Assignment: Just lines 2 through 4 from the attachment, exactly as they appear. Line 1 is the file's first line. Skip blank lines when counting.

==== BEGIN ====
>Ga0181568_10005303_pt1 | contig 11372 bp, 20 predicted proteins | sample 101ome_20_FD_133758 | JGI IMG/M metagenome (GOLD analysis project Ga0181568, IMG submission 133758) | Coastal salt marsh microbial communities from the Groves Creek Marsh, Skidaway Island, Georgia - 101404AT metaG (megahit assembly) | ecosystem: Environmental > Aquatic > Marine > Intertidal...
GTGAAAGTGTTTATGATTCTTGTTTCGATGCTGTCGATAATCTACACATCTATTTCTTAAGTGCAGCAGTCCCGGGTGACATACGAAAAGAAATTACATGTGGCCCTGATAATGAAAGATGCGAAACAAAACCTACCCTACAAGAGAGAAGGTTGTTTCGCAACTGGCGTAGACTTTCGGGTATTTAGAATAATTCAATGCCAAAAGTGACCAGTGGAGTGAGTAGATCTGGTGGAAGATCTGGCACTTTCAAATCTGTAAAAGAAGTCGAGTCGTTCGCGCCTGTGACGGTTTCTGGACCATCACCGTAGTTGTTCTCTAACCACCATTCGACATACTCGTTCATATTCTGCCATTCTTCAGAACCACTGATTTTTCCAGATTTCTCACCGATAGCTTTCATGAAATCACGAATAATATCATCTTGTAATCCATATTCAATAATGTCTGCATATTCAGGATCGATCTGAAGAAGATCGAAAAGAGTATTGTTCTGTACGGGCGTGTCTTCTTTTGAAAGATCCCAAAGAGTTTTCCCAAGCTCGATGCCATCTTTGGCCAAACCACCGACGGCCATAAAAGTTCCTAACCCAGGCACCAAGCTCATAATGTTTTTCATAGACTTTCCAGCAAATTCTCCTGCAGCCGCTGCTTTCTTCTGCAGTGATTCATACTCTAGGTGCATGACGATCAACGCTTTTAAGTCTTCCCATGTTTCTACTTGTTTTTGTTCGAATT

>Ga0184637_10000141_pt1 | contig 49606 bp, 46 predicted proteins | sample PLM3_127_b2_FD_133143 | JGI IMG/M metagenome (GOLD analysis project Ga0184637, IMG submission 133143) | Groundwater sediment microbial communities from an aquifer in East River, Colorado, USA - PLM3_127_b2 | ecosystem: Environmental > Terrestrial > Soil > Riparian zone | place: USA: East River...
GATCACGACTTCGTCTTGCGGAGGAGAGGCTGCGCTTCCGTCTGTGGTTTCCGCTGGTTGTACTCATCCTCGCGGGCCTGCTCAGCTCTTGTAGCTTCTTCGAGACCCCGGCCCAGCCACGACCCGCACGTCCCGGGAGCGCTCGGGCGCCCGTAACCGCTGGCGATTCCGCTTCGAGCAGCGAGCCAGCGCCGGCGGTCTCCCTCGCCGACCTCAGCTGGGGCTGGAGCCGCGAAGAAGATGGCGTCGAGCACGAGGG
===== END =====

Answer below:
GTGAAAGTGTTTATGATTCTTGTTTCGATGCTGTCGATAATCTACACATCTATTTCTTAAGTGCAGCAGTCCCGGGTGACATACGAAAAGAAATTACATGTGGCCCTGATAATGAAAGATGCGAAACAAAACCTACCCTACAAGAGAGAAGGTTGTTTCGCAACTGGCGTAGACTTTCGGGTATTTAGAATAATTCAATGCCAAAAGTGACCAGTGGAGTGAGTAGATCTGGTGGAAGATCTGGCACTTTCAAATCTGTAAAAGAAGTCGAGTCGTTCGCGCCTGTGACGGTTTCTGGACCATCACCGTAGTTGTTCTCTAACCACCATTCGACATACTCGTTCATATTCTGCCATTCTTCAGAACCACTGATTTTTCCAGATTTCTCACCGATAGCTTTCATGAAATCACGAATAATATCATCTTGTAATCCATATTCAATAATGTCTGCATATTCAGGATCGATCTGAAGAAGATCGAAAAGAGTATTGTTCTGTACGGGCGTGTCTTCTTTTGAAAGATCCCAAAGAGTTTTCCCAAGCTCGATGCCATCTTTGGCCAAACCACCGACGGCCATAAAAGTTCCTAACCCAGGCACCAAGCTCATAATGTTTTTCATAGACTTTCCAGCAAATTCTCCTGCAGCCGCTGCTTTCTTCTGCAGTGATTCATACTCTAGGTGCATGACGATCAACGCTTTTAAGTCTTCCCATGTTTCTACTTGTTTTTGTTCGAATT

>Ga0184637_10000141_pt1 | contig 49606 bp, 46 predicted proteins | sample PLM3_127_b2_FD_133143 | JGI IMG/M metagenome (GOLD analysis project Ga0184637, IMG submission 133143) | Groundwater sediment microbial communities from an aquifer in East River, Colorado, USA - PLM3_127_b2 | ecosystem: Environmental > Terrestrial > Soil > Riparian zone | place: USA: East River...
GATCACGACTTCGTCTTGCGGAGGAGAGGCTGCGCTTCCGTCTGTGGTTTCCGCTGGTTGTACTCATCCTCGCGGGCCTGCTCAGCTCTTGTAGCTTCTTCGAGACCCCGGCCCAGCCACGACCCGCACGTCCCGGGAGCGCTCGGGCGCCCGTAACCGCTGGCGATTCCGCTTCGAGCAGCGAGCCAGCGCCGGCGGTCTCCCTCGCCGACCTCAGCTGGGGCTGGAGCCGCGAAGAAGATGGCGTCGAGCACGAGGG